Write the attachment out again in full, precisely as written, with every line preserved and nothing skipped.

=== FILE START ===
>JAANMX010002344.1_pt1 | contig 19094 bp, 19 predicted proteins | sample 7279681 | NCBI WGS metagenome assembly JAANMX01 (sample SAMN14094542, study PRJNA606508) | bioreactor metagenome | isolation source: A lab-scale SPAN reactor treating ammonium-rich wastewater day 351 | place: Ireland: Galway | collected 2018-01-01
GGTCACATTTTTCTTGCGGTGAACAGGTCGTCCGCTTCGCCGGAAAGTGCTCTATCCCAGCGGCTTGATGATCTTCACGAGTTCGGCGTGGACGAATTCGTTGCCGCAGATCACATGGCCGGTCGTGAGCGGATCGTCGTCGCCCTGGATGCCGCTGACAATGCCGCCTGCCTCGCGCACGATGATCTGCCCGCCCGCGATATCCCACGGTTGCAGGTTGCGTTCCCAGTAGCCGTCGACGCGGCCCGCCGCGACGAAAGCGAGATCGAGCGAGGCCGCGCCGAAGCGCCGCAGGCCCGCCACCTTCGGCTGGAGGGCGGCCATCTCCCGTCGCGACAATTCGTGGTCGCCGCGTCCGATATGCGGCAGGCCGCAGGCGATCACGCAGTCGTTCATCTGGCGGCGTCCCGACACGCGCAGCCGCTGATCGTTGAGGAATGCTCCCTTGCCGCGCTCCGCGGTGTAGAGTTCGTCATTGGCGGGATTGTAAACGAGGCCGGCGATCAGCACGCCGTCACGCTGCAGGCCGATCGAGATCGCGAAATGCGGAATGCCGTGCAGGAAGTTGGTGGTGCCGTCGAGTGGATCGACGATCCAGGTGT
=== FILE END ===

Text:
>JAANMX010002344.1_pt1 | contig 19094 bp, 19 predicted proteins | sample 7279681 | NCBI WGS metagenome assembly JAANMX01 (sample SAMN14094542, study PRJNA606508) | bioreactor metagenome | isolation source: A lab-scale SPAN reactor treating ammonium-rich wastewater day 351 | place: Ireland: Galway | collected 2018-01-01
GGTCACATTTTTCTTGCGGTGAACAGGTCGTCCGCTTCGCCGGAAAGTGCTCTATCCCAGCGGCTTGATGATCTTCACGAGTTCGGCGTGGACGAATTCGTTGCCGCAGATCACATGGCCGGTCGTGAGCGGATCGTCGTCGCCCTGGATGCCGCTGACAATGCCGCCTGCCTCGCGCACGATGATCTGCCCGCCCGCGATATCCCACGGTTGCAGGTTGCGTTCCCAGTAGCCGTCGACGCGGCCCGCCGCGACGAAAGCGAGATCGAGCGAGGCCGCGCCGAAGCGCCGCAGGCCCGCCACCTTCGGCTGGAGGGCGGCCATCTCCCGTCGCGACAATTCGTGGTCGCCGCGTCCGATATGCGGCAGGCCGCAGGCGATCACGCAGTCGTTCATCTGGCGGCGTCCCGACACGCGCAGCCGCTGATCGTTGAGGAATGCTCCCTTGCCGCGCTCCGCGGTGTAGAGTTCGTCATTGGCGGGATTGTAAACGAGGCCGGCGATCAGCACGCCGTCACGCTGCAGGCCGATCGAGATCGCGAAATGCGGAATGCCGTGCAGGAAGTTGGTGGTGCCGTCGAGTGGATCGACGATCCAGGTGT